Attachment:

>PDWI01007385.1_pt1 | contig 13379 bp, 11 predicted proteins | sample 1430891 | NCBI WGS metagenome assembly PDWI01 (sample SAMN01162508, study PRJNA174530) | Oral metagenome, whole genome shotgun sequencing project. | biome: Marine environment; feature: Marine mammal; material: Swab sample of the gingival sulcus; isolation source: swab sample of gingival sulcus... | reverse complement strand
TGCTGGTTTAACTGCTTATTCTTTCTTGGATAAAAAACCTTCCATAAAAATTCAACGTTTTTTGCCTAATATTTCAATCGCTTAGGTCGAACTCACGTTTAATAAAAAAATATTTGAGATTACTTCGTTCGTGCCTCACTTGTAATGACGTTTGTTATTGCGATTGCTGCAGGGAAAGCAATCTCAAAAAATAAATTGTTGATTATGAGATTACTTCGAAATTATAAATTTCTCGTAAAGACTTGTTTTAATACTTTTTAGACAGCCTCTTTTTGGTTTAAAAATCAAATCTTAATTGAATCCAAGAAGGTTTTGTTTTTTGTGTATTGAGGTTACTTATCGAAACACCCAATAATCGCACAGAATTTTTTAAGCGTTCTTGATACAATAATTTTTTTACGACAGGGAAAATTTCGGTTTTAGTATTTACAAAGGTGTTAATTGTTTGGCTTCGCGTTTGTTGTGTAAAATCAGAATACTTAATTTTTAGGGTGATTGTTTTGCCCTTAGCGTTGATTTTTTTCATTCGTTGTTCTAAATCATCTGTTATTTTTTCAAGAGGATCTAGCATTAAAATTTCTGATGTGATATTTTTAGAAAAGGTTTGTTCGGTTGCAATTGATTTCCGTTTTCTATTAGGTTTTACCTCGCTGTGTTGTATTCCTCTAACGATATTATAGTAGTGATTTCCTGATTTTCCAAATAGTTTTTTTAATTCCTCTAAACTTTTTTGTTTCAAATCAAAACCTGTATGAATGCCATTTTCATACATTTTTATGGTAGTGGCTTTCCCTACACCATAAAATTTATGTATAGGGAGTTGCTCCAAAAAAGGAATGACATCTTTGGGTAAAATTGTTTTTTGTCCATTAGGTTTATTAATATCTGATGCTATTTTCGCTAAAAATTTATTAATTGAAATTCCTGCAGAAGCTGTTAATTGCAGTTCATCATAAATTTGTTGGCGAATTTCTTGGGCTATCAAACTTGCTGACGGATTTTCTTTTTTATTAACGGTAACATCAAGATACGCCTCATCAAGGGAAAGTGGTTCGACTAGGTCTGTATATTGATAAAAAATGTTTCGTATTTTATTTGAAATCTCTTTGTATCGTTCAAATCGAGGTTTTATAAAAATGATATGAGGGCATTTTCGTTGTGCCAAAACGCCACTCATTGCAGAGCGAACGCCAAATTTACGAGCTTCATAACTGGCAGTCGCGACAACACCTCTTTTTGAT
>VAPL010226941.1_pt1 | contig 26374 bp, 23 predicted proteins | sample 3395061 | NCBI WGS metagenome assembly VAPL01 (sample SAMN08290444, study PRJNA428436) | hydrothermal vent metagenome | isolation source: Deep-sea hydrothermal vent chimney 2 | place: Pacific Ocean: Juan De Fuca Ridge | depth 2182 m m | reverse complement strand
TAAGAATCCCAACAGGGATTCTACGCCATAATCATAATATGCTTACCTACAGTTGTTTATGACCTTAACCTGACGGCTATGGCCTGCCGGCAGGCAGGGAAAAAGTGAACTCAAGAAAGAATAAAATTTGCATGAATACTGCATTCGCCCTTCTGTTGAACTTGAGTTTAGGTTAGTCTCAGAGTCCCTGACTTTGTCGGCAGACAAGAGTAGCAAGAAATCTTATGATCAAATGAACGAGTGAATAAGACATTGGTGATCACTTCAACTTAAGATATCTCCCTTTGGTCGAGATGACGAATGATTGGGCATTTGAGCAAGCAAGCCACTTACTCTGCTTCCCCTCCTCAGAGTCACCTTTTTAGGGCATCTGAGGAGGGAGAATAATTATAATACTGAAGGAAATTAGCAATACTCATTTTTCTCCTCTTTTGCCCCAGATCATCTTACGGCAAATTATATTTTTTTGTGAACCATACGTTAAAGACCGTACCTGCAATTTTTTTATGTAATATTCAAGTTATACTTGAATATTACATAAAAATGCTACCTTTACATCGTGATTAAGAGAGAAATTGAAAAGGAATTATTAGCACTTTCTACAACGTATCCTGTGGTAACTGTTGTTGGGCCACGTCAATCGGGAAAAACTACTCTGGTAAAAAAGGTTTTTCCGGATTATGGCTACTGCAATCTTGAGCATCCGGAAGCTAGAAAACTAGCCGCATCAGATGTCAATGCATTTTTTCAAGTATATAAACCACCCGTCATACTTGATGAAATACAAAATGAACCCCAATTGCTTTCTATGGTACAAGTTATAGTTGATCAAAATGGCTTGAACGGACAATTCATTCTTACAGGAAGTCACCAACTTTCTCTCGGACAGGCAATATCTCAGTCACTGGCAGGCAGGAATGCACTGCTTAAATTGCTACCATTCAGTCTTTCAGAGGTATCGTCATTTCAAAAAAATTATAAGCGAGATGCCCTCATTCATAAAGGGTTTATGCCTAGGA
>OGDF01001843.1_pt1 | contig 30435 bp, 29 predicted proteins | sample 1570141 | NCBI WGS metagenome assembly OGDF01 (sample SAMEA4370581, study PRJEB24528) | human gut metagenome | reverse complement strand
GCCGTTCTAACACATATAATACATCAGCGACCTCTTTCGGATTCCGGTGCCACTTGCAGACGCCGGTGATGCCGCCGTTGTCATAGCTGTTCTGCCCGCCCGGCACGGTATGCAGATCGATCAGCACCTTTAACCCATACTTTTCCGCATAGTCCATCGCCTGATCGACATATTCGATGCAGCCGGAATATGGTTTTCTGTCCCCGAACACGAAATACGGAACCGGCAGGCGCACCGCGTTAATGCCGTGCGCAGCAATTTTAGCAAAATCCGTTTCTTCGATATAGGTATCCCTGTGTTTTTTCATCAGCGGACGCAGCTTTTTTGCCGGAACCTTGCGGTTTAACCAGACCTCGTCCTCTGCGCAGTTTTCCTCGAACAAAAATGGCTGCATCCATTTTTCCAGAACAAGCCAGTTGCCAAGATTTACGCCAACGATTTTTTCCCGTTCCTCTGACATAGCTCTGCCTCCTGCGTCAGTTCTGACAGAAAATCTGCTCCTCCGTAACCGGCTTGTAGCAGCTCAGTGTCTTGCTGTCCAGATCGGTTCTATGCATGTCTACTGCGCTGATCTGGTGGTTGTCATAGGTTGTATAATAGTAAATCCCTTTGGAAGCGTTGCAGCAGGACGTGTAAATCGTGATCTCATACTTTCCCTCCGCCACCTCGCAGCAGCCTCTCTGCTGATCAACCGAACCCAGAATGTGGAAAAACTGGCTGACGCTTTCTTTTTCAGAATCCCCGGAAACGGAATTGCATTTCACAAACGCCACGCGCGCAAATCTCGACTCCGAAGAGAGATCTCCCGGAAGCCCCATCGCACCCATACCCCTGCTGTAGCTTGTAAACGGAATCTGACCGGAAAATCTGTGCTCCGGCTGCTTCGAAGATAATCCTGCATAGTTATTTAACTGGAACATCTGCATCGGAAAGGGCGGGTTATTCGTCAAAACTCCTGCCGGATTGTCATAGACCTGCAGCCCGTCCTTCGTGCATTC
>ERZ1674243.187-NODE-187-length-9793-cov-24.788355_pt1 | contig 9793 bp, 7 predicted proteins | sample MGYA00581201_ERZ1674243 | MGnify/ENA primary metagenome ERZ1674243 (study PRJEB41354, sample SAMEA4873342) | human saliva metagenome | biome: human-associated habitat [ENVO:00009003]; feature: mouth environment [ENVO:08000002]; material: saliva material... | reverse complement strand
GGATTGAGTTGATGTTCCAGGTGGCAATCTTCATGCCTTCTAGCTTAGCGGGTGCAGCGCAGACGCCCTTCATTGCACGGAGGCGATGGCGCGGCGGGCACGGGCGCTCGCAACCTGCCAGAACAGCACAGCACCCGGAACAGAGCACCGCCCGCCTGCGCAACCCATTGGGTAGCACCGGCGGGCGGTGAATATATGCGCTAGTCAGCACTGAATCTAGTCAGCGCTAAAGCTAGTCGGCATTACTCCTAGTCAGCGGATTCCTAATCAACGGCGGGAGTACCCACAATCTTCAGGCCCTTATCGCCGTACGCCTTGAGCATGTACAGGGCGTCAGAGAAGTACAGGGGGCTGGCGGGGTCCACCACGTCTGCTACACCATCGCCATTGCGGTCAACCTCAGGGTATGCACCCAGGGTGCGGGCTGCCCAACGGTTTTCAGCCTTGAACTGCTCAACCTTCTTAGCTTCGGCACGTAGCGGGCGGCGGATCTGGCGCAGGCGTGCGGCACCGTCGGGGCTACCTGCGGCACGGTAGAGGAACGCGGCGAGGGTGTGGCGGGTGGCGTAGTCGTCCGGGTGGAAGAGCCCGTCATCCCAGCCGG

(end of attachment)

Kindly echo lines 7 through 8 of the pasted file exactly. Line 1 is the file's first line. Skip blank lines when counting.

>ERZ1674243.187-NODE-187-length-9793-cov-24.788355_pt1 | contig 9793 bp, 7 predicted proteins | sample MGYA00581201_ERZ1674243 | MGnify/ENA primary metagenome ERZ1674243 (study PRJEB41354, sample SAMEA4873342) | human saliva metagenome | biome: human-associated habitat [ENVO:00009003]; feature: mouth environment [ENVO:08000002]; material: saliva material... | reverse complement strand
GGATTGAGTTGATGTTCCAGGTGGCAATCTTCATGCCTTCTAGCTTAGCGGGTGCAGCGCAGACGCCCTTCATTGCACGGAGGCGATGGCGCGGCGGGCACGGGCGCTCGCAACCTGCCAGAACAGCACAGCACCCGGAACAGAGCACCGCCCGCCTGCGCAACCCATTGGGTAGCACCGGCGGGCGGTGAATATATGCGCTAGTCAGCACTGAATCTAGTCAGCGCTAAAGCTAGTCGGCATTACTCCTAGTCAGCGGATTCCTAATCAACGGCGGGAGTACCCACAATCTTCAGGCCCTTATCGCCGTACGCCTTGAGCATGTACAGGGCGTCAGAGAAGTACAGGGGGCTGGCGGGGTCCACCACGTCTGCTACACCATCGCCATTGCGGTCAACCTCAGGGTATGCACCCAGGGTGCGGGCTGCCCAACGGTTTTCAGCCTTGAACTGCTCAACCTTCTTAGCTTCGGCACGTAGCGGGCGGCGGATCTGGCGCAGGCGTGCGGCACCGTCGGGGCTACCTGCGGCACGGTAGAGGAACGCGGCGAGGGTGTGGCGGGTGGCGTAGTCGTCCGGGTGGAAGAGCCCGTCATCCCAGCCGG